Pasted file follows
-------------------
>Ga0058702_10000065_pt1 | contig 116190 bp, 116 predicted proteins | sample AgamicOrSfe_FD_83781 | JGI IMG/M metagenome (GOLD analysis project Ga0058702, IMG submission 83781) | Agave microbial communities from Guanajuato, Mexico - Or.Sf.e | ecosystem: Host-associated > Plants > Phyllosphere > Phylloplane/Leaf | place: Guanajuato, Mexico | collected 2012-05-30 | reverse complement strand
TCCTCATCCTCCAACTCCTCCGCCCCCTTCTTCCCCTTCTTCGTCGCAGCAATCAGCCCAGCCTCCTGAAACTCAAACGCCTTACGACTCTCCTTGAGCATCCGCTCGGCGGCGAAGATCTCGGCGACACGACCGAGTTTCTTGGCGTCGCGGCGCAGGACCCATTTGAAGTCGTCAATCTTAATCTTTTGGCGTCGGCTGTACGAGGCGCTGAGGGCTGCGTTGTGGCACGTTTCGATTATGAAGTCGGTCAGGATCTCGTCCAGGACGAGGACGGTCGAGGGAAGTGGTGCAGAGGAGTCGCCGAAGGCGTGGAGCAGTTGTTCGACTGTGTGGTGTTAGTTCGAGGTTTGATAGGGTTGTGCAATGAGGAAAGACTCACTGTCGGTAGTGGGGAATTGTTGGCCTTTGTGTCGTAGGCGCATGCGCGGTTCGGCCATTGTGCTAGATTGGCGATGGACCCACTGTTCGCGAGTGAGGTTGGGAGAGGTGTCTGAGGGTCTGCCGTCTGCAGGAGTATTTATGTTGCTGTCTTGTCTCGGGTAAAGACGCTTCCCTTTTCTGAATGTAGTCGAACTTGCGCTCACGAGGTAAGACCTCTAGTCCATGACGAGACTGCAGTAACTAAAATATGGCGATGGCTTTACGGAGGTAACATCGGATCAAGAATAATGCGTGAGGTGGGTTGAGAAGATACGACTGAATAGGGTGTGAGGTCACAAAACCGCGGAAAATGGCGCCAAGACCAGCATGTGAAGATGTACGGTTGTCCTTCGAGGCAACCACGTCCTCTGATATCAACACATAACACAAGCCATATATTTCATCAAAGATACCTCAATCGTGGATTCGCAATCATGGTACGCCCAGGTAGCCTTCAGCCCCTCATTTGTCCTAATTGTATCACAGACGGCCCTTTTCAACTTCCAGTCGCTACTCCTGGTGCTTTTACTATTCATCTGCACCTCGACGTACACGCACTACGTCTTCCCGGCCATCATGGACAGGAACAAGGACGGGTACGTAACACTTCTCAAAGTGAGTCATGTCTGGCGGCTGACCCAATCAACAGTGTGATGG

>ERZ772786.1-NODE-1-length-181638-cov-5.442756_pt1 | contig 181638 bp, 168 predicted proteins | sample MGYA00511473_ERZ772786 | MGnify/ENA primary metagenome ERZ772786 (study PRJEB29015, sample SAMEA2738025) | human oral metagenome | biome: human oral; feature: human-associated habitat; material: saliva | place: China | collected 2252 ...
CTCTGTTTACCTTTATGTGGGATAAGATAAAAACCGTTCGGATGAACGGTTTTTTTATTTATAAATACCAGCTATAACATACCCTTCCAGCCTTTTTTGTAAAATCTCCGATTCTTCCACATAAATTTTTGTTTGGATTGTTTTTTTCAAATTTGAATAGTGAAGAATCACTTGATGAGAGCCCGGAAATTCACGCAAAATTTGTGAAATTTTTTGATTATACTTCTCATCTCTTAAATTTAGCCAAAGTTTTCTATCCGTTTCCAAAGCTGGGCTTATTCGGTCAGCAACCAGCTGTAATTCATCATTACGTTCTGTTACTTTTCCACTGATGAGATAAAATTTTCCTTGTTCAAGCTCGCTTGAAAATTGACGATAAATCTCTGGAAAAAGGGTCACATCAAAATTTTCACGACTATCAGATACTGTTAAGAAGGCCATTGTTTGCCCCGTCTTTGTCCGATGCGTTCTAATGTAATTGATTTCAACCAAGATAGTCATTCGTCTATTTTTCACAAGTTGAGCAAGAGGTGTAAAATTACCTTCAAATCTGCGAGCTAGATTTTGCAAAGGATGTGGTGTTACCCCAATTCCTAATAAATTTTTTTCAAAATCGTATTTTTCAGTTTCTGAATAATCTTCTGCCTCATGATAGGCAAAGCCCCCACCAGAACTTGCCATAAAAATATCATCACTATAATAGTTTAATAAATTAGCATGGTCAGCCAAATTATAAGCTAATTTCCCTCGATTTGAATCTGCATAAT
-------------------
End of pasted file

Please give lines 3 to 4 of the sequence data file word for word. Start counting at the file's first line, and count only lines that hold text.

>ERZ772786.1-NODE-1-length-181638-cov-5.442756_pt1 | contig 181638 bp, 168 predicted proteins | sample MGYA00511473_ERZ772786 | MGnify/ENA primary metagenome ERZ772786 (study PRJEB29015, sample SAMEA2738025) | human oral metagenome | biome: human oral; feature: human-associated habitat; material: saliva | place: China | collected 2252 ...
CTCTGTTTACCTTTATGTGGGATAAGATAAAAACCGTTCGGATGAACGGTTTTTTTATTTATAAATACCAGCTATAACATACCCTTCCAGCCTTTTTTGTAAAATCTCCGATTCTTCCACATAAATTTTTGTTTGGATTGTTTTTTTCAAATTTGAATAGTGAAGAATCACTTGATGAGAGCCCGGAAATTCACGCAAAATTTGTGAAATTTTTTGATTATACTTCTCATCTCTTAAATTTAGCCAAAGTTTTCTATCCGTTTCCAAAGCTGGGCTTATTCGGTCAGCAACCAGCTGTAATTCATCATTACGTTCTGTTACTTTTCCACTGATGAGATAAAATTTTCCTTGTTCAAGCTCGCTTGAAAATTGACGATAAATCTCTGGAAAAAGGGTCACATCAAAATTTTCACGACTATCAGATACTGTTAAGAAGGCCATTGTTTGCCCCGTCTTTGTCCGATGCGTTCTAATGTAATTGATTTCAACCAAGATAGTCATTCGTCTATTTTTCACAAGTTGAGCAAGAGGTGTAAAATTACCTTCAAATCTGCGAGCTAGATTTTGCAAAGGATGTGGTGTTACCCCAATTCCTAATAAATTTTTTTCAAAATCGTATTTTTCAGTTTCTGAATAATCTTCTGCCTCATGATAGGCAAAGCCCCCACCAGAACTTGCCATAAAAATATCATCACTATAATAGTTTAATAAATTAGCATGGTCAGCCAAATTATAAGCTAATTTCCCTCGATTTGAATCTGCATAAT